From the website:
Vera’s Prosecution and Racial Justice Program (PRJ) conducted a review of 34 empirical studies on the relationship of race and ethnicity to prosecutorial decision making published between 1990 and 2011 in peer-reviewed journals. The literature review distills the research and provides a reference resource for a diverse audience—including academics, practitioners, and interested generalists—about the current state of the debate on these subjects. The aim of the literature review is to encourage additional empirical research on the relationship between race and prosecution by identifying areas that need further study; provide prosecutors and other criminal justice practitioners with a frame of reference in which to assess their own practices; and strengthen the general public’s understanding of the criminal justice system.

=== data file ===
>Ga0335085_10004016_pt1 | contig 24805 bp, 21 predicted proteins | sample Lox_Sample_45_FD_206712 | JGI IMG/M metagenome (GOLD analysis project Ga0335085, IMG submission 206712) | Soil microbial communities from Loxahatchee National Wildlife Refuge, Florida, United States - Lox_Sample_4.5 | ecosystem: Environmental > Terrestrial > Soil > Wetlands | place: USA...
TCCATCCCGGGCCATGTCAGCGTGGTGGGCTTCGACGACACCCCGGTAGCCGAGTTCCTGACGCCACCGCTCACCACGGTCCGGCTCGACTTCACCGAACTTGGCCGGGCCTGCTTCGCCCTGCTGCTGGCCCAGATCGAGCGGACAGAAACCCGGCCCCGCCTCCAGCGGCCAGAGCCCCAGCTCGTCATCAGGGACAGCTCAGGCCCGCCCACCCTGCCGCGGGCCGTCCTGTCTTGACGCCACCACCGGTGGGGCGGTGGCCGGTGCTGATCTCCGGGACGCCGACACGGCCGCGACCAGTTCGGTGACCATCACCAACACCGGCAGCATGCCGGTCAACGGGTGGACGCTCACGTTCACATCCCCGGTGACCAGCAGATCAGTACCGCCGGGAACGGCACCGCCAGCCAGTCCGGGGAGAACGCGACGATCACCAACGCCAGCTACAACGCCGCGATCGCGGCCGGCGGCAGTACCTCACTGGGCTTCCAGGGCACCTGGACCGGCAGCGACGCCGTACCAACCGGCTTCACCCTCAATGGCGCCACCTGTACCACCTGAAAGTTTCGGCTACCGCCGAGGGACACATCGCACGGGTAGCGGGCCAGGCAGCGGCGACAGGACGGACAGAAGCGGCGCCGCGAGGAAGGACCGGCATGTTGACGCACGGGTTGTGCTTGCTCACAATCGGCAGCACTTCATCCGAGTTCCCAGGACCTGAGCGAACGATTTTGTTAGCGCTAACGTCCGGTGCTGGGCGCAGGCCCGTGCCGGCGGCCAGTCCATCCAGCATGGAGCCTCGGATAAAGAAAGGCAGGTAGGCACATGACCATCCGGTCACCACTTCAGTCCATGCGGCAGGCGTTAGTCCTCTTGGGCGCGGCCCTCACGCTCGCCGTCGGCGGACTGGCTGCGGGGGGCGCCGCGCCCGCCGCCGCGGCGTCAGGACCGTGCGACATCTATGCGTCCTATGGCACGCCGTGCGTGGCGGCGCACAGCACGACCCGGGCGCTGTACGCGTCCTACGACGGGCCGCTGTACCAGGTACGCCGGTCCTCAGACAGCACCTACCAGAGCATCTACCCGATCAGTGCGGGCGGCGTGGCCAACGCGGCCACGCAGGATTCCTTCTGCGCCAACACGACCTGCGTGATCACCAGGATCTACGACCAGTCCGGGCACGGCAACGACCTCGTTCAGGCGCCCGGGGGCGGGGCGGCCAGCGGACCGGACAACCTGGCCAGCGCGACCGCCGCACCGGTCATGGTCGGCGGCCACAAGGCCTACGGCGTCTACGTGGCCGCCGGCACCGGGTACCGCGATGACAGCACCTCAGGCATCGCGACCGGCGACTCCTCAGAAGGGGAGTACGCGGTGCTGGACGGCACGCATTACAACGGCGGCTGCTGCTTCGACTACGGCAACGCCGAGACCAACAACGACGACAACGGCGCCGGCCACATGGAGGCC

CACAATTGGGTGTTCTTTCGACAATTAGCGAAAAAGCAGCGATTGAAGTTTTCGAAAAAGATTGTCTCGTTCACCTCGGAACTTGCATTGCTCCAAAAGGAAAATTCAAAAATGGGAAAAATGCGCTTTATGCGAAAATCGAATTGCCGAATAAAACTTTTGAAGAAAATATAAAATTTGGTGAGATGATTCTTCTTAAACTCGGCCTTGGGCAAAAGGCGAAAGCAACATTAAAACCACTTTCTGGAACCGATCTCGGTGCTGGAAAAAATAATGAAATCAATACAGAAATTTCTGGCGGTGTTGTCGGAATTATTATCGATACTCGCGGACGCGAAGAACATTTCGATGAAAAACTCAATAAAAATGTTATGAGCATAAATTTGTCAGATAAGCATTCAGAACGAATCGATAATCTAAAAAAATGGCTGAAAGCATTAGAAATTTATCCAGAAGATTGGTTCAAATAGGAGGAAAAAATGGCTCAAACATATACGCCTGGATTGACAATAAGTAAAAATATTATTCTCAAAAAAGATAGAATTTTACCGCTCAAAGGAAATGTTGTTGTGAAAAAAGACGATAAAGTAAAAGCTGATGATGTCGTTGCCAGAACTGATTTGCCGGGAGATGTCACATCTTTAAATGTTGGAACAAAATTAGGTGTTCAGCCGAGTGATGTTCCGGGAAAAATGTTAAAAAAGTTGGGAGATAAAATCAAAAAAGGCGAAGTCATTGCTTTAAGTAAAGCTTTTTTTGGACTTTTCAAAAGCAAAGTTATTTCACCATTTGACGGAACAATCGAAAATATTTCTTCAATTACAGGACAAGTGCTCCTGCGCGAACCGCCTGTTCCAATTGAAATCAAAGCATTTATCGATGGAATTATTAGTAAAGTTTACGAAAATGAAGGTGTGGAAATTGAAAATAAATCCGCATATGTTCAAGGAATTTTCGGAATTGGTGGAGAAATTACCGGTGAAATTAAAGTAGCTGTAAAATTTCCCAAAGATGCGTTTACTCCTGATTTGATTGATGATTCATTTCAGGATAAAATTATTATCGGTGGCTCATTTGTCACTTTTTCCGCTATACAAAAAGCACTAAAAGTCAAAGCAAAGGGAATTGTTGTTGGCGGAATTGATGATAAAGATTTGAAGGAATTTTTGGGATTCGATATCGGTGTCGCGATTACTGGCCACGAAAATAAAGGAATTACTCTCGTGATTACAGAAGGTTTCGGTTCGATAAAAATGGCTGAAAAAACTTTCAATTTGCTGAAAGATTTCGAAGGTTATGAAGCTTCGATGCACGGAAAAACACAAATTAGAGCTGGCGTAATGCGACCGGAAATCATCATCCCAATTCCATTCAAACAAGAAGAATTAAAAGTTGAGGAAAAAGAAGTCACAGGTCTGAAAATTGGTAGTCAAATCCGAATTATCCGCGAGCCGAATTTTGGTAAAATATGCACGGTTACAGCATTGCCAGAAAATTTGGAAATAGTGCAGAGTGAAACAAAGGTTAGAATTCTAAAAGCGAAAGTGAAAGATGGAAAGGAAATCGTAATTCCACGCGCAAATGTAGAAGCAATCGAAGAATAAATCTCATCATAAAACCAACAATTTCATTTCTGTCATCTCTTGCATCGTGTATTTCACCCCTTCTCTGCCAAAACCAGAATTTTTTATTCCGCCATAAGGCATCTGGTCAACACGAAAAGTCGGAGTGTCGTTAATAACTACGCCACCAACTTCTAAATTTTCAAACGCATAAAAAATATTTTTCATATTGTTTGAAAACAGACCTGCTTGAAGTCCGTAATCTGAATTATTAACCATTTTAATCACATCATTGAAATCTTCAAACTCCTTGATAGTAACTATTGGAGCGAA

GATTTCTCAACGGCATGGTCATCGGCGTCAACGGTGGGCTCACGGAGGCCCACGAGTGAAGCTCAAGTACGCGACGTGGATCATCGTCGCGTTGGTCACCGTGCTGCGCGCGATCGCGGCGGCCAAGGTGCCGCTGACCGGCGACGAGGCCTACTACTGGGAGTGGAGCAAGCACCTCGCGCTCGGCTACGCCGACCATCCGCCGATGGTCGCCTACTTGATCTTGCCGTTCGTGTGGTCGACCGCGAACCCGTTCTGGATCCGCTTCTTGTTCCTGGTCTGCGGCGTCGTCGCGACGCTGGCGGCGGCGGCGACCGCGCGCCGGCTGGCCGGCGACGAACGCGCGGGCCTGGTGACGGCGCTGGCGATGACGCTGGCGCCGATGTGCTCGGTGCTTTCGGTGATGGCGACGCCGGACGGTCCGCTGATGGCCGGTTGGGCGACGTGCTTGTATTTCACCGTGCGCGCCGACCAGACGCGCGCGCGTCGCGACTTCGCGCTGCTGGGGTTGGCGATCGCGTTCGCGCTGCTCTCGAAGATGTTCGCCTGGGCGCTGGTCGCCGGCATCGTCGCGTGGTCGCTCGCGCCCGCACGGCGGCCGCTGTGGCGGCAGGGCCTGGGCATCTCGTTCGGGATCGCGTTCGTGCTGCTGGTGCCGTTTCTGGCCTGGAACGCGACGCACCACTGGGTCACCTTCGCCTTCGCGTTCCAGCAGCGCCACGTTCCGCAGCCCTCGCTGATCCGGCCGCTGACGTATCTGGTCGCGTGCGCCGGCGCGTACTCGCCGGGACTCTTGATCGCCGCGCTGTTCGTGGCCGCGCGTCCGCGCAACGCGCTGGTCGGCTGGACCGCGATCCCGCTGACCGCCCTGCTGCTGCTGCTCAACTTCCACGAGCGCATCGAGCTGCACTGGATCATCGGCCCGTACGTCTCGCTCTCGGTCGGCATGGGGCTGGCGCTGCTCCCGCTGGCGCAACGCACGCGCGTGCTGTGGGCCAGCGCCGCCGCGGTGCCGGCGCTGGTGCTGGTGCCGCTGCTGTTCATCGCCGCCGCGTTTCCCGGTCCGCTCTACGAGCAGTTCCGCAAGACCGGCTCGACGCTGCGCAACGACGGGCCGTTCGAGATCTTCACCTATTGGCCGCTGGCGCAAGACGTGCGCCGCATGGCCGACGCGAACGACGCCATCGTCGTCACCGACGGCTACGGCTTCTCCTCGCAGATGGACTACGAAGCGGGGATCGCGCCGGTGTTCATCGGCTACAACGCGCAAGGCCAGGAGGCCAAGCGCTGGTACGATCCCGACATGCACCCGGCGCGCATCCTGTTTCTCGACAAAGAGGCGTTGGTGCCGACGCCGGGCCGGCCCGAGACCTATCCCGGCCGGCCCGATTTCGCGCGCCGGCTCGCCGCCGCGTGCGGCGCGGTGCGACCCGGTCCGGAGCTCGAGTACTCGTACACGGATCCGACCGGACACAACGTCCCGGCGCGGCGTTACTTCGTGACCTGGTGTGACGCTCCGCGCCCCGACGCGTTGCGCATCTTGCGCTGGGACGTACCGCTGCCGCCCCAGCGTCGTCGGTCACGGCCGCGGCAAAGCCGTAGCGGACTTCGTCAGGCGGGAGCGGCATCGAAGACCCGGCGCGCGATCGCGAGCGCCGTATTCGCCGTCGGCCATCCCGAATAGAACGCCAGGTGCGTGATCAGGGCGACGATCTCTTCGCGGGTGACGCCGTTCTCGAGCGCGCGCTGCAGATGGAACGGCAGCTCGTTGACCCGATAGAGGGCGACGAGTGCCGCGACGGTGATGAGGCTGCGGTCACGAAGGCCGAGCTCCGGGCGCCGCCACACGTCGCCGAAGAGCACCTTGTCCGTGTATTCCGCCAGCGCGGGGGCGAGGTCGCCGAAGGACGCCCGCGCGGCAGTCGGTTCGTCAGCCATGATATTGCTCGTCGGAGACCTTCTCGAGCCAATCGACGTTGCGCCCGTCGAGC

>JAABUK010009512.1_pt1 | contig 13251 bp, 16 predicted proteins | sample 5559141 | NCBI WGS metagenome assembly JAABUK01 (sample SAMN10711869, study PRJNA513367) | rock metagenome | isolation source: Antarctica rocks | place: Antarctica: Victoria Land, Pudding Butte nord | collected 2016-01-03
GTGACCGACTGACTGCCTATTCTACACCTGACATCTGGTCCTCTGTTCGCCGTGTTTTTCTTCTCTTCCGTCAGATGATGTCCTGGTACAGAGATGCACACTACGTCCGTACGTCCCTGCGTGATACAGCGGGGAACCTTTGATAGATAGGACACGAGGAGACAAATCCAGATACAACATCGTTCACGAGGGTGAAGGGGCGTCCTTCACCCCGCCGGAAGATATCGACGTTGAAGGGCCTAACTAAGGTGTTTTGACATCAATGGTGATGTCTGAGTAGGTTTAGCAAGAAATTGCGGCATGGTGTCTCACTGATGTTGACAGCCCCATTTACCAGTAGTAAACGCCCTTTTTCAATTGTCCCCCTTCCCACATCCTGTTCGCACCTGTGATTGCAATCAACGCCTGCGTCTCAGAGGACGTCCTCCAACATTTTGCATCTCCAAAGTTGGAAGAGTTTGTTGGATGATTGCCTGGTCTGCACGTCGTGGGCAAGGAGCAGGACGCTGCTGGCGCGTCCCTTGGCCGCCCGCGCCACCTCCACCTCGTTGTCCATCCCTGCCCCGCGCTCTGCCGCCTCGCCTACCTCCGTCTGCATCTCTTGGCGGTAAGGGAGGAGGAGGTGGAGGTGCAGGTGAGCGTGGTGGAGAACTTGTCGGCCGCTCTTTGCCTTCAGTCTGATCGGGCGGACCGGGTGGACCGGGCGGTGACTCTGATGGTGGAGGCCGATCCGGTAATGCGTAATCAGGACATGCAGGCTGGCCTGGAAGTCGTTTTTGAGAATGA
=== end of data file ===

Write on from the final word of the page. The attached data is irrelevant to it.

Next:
From the Press Release:
“No other actor in the criminal justice system drives case outcomes as profoundly as the prosecutor,” PRJ director Whitney Tymas writes in her introductory note. “Nevertheless, empirical research analyzing racial impacts of prosecutors’ routine choices on the thousands of defendants and victims with whom they interact daily has been scarce.”
Among the review’s key findings:
- Defendants’ and victims’ race appear to affect prosecutorial decisions. Most of the 34 studies reviewed found influences on case outcomes, even when other legal and extra-legal factors are taken into account.
- The effect of race and ethnicity on prosecutorial decision making is inconsistent.
- As compared to whites, it is not always blacks or Latinos and Latinas who receive more punitive treatment.